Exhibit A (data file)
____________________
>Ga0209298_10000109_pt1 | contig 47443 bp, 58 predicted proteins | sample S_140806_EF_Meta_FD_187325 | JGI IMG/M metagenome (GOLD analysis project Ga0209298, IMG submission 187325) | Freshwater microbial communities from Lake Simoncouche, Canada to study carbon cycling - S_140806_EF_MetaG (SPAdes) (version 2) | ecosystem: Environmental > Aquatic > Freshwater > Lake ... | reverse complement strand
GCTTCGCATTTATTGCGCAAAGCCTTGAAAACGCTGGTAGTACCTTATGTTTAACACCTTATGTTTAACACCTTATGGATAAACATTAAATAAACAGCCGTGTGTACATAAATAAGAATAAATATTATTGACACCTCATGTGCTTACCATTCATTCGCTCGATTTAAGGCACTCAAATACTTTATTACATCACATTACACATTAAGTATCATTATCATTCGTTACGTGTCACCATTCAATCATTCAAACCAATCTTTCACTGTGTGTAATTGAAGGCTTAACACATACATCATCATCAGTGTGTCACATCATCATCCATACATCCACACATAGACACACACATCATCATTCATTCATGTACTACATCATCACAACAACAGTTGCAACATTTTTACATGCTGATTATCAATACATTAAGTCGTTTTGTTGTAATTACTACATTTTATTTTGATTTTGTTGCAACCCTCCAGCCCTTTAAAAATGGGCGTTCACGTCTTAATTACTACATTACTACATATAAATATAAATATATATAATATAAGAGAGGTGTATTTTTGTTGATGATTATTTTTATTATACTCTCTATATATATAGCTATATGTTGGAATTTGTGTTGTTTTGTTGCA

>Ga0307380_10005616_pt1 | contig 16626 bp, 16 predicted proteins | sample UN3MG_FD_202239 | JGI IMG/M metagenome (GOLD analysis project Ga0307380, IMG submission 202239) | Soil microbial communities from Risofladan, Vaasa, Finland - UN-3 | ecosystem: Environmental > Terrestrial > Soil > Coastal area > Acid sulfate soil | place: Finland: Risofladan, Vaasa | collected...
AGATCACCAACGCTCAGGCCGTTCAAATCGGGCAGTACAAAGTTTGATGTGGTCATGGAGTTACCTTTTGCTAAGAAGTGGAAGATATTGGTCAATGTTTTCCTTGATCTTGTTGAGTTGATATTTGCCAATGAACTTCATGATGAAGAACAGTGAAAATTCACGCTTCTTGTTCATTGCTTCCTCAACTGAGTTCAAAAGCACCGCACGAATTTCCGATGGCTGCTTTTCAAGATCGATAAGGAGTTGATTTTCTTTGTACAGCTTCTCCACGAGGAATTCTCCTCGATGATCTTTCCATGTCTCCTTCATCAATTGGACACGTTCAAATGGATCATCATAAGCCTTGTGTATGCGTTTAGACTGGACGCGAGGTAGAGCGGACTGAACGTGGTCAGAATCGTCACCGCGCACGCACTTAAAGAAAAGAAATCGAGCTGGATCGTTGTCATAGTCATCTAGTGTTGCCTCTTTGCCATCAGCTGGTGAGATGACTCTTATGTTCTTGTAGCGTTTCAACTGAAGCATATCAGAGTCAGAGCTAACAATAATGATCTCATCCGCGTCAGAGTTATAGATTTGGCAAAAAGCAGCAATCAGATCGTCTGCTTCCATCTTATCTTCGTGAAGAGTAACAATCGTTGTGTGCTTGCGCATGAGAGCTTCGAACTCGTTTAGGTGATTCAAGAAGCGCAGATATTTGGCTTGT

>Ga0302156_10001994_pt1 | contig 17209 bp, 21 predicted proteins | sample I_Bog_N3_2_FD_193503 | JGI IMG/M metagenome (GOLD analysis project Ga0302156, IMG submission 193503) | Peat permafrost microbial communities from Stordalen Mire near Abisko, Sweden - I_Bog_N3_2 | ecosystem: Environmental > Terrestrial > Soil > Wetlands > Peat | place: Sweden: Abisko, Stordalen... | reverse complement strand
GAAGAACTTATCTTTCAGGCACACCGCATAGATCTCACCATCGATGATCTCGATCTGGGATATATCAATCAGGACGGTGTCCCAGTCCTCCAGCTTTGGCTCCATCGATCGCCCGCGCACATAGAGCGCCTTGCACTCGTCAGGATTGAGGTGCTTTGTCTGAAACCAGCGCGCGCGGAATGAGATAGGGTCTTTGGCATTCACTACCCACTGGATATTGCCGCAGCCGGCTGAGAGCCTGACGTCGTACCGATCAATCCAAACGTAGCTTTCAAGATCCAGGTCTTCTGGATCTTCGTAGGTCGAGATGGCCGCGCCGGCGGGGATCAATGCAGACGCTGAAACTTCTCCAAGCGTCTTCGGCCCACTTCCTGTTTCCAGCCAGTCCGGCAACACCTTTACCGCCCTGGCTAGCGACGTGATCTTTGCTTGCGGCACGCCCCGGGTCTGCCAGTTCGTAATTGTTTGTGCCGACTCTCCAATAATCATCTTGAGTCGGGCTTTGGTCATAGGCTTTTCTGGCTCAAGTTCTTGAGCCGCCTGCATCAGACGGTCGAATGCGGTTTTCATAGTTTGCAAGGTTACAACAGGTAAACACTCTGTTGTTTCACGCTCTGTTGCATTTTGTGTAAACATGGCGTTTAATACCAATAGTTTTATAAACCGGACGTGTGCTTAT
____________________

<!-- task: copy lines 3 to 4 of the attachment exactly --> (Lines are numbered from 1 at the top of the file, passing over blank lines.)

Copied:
>Ga0307380_10005616_pt1 | contig 16626 bp, 16 predicted proteins | sample UN3MG_FD_202239 | JGI IMG/M metagenome (GOLD analysis project Ga0307380, IMG submission 202239) | Soil microbial communities from Risofladan, Vaasa, Finland - UN-3 | ecosystem: Environmental > Terrestrial > Soil > Coastal area > Acid sulfate soil | place: Finland: Risofladan, Vaasa | collected...
AGATCACCAACGCTCAGGCCGTTCAAATCGGGCAGTACAAAGTTTGATGTGGTCATGGAGTTACCTTTTGCTAAGAAGTGGAAGATATTGGTCAATGTTTTCCTTGATCTTGTTGAGTTGATATTTGCCAATGAACTTCATGATGAAGAACAGTGAAAATTCACGCTTCTTGTTCATTGCTTCCTCAACTGAGTTCAAAAGCACCGCACGAATTTCCGATGGCTGCTTTTCAAGATCGATAAGGAGTTGATTTTCTTTGTACAGCTTCTCCACGAGGAATTCTCCTCGATGATCTTTCCATGTCTCCTTCATCAATTGGACACGTTCAAATGGATCATCATAAGCCTTGTGTATGCGTTTAGACTGGACGCGAGGTAGAGCGGACTGAACGTGGTCAGAATCGTCACCGCGCACGCACTTAAAGAAAAGAAATCGAGCTGGATCGTTGTCATAGTCATCTAGTGTTGCCTCTTTGCCATCAGCTGGTGAGATGACTCTTATGTTCTTGTAGCGTTTCAACTGAAGCATATCAGAGTCAGAGCTAACAATAATGATCTCATCCGCGTCAGAGTTATAGATTTGGCAAAAAGCAGCAATCAGATCGTCTGCTTCCATCTTATCTTCGTGAAGAGTAACAATCGTTGTGTGCTTGCGCATGAGAGCTTCGAACTCGTTTAGGTGATTCAAGAAGCGCAGATATTTGGCTTGT